[1]  National Public Radio (NPR), “4 Labor-Intensive Crops Farmers Wish They Had Robots to Harvest” by Eliza Barclay, 9/7/15,

[2A, 2B, 2C, and 2D]  Los Angeles Times, “Wages rise on California farms.  Americans still don’t want the job” by Natalie Kitroeff and Geoffrey Mohan, 3/17/17,

[3A and 3B]  Rural Migration News, “Why don’t Americans apply for $30,000 a year farm jobs?”, 10/16/17,

[4]  Brookings Institution, “Do immigrants ‘steal’ jobs from American workers”, 8/24/17,

[5]  New York Times, “Immigrants Aren’t Taking Americans’ Jobs, New Study Finds” by Julia Preston, 9/21/16,

[6A and 6B]  Quartz, “Extreme heat is killing America’s farm workers” by Jeremy Deaton, 9/1/18,

[7A, 7B, and 7C]  Mother Jones, “Farmworkers Are Dying from Extreme Heat” by Nathalie Baptiste, 8/24/18,

[8A]  Mother Jones, “How Heat Kills Farmworkers” by Ingfei Chen, 9/20/17,

[8B]  North Carolina has historically ranked among states with the worst rate of heat fatalities.  Many North Carolina employers follow a field-sanitation rule of providing drinking water within a quarter-mile of worksites.  But without a requirement for rest or shade breaks, workers may not have the chance to use it.  See, again, Mother Jones, “How Heat Kills Farmworkers” by Ingfei Chen, 9/20/17,

The spiritual implications of this will be discussed next week,
in Part 2 of this series.




From → Immigration, Justice

  1. An excellent post Anna thank you.

  2. It is sad that undocumented workers are not treated fairly..
    They work harder than most.. I remember how the carnival hired all Mexicans to work year after year. Many could not read English, the poor man was sucked through a large engine fan because he could not read the warning signs.. Finally an investigation brought charges against the company.

  3. I always smile when I read comments about how immigrants (legal or otherwise) are depriving American workers of jobs that they feel should somehow be theirs. Since moving to Florida I have seen countless buses loaded with day workers either going to or coming from the fields and I have yet to see the 1st Caucasian departing from one of those buses. When you understand the pay rate for this type of labor, most Caucasian’s have the attitude that such work is beneath them.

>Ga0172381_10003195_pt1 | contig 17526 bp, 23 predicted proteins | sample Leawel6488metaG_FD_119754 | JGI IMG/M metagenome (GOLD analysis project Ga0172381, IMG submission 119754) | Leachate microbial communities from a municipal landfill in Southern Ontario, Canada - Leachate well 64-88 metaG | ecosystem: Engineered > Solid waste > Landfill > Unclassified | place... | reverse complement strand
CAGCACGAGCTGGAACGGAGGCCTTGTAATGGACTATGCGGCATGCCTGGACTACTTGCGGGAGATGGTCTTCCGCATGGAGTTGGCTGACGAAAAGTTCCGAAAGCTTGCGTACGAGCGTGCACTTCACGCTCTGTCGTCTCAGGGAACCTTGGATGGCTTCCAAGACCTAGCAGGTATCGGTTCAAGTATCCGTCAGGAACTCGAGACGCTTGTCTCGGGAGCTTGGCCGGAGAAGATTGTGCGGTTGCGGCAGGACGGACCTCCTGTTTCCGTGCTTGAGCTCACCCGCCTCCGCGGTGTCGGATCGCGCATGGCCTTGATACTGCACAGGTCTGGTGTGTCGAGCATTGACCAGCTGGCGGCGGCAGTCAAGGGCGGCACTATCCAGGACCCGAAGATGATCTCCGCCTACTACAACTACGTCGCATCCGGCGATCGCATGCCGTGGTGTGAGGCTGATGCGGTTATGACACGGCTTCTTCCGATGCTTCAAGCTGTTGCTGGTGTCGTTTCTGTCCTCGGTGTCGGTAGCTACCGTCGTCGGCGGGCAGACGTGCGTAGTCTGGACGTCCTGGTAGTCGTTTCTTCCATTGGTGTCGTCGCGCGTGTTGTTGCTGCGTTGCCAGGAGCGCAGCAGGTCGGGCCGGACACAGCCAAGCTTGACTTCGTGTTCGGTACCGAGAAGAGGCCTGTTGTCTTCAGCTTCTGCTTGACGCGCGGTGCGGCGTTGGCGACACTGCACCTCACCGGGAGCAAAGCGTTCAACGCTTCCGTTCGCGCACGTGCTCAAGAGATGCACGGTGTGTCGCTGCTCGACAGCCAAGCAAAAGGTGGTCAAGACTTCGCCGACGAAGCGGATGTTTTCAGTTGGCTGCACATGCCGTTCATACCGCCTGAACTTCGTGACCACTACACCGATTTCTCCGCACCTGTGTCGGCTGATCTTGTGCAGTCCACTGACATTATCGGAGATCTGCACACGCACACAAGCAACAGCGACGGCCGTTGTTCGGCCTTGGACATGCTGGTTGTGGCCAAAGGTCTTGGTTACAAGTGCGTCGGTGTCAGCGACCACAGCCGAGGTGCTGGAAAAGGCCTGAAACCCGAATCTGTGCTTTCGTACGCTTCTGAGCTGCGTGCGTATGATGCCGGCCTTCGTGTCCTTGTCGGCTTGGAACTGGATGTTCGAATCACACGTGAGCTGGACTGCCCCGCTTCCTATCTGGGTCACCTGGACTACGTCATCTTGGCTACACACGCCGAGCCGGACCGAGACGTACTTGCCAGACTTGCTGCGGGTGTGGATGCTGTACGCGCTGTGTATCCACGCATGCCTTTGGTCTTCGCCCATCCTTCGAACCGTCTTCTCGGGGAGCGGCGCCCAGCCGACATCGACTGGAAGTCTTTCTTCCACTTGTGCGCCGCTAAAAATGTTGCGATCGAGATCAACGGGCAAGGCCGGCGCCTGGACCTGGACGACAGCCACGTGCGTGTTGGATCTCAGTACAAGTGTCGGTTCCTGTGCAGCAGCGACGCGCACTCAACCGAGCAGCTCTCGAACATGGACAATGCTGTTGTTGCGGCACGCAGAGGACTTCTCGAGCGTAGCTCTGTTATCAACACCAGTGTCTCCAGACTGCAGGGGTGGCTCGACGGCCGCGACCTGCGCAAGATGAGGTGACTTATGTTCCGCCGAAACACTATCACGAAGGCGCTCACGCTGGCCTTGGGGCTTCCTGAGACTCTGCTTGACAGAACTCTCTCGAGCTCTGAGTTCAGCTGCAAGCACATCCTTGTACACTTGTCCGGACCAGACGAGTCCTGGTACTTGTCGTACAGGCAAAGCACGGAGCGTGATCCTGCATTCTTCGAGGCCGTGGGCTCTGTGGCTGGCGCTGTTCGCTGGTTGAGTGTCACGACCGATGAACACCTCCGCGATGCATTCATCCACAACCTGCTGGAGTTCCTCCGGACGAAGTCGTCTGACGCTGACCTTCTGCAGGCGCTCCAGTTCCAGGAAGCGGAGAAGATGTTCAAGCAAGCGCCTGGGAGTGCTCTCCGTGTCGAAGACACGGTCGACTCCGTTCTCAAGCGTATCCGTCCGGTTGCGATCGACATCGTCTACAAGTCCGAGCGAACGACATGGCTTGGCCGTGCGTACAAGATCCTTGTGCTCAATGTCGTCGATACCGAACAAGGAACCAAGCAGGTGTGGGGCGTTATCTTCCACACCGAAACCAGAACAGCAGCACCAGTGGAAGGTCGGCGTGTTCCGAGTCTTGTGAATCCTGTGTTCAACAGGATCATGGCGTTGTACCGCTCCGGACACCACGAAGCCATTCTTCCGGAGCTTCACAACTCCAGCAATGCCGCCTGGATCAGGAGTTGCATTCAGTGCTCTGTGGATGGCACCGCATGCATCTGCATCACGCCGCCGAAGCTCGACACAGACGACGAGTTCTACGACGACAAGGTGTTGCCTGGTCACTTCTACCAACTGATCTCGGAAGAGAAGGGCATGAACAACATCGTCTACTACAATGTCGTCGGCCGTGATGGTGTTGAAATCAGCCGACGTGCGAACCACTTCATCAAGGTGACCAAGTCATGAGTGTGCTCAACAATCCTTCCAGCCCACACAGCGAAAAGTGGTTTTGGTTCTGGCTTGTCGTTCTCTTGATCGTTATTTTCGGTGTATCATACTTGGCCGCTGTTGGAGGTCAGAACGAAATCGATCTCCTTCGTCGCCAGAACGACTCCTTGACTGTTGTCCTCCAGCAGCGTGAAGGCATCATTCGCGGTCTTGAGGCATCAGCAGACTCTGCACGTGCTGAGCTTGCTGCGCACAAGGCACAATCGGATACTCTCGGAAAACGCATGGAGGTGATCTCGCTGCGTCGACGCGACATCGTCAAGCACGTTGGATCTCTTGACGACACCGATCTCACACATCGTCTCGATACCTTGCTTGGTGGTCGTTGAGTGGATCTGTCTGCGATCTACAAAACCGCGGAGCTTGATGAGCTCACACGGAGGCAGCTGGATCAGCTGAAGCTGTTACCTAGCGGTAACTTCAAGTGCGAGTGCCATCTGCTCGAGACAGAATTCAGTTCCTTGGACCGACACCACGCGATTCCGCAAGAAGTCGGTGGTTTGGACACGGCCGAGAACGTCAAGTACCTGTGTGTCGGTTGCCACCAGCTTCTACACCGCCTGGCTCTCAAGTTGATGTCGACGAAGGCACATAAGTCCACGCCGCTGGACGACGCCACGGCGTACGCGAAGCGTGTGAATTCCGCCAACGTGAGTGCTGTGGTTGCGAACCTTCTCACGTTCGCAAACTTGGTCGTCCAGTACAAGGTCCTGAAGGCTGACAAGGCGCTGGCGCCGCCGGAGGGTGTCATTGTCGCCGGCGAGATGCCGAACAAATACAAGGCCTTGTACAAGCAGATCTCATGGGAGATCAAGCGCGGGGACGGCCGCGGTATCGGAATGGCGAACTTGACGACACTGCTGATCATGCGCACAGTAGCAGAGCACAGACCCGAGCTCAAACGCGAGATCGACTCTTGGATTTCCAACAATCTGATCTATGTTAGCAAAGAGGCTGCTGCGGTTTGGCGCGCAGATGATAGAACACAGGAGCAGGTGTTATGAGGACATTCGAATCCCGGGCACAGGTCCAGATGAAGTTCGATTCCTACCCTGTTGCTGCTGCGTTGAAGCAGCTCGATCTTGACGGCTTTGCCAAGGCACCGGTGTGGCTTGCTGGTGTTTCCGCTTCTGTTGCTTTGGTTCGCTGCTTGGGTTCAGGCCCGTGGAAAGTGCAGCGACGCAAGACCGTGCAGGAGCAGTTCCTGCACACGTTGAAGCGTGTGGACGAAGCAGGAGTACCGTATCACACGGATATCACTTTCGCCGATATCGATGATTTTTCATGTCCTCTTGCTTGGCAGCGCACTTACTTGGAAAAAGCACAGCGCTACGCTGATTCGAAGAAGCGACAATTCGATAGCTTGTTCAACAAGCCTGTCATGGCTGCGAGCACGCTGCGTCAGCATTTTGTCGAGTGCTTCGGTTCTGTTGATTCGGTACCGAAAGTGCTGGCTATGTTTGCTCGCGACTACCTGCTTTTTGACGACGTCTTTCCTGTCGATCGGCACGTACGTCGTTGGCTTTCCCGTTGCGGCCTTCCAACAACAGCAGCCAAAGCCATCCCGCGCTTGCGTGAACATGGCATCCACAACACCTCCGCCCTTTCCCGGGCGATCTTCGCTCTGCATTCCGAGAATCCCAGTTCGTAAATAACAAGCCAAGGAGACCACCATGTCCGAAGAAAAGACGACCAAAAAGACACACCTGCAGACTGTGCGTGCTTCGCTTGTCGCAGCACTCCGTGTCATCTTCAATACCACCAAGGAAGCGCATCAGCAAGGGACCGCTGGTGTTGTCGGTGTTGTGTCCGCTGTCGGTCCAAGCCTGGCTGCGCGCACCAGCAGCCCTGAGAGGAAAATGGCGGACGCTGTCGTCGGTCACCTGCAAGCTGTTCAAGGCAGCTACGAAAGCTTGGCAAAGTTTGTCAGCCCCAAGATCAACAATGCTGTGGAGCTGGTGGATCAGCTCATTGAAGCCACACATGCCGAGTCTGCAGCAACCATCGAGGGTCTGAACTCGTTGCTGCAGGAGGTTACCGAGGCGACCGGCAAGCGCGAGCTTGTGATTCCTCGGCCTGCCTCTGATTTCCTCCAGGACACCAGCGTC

It troubles me greatly to know that these workers are literally breaking their backs to plant and harvest food that the average consumer never thinks about how it arrived on their table. These people work very hard in 90 deg heat and humidity and often in very dangerous conditions. And that includes young children, in spite of the companies saying otherwise.

    Just recently a farm worker was killed on the job while operating some equipment. Does anyone really believe he received the proper training? Of course, none of these workers would dare voice their concerns because they would be replaced very quickly.

    I appreciate you tackling this subject Anna, and look forward to the next installment.

    • I realize this is not a popular topic, so I doubly appreciate your insights, Ron. In researching the topic, I came across a striking comment by one farmer. The rare Americans who do sign on for the work, he said, don’t come back after lunch.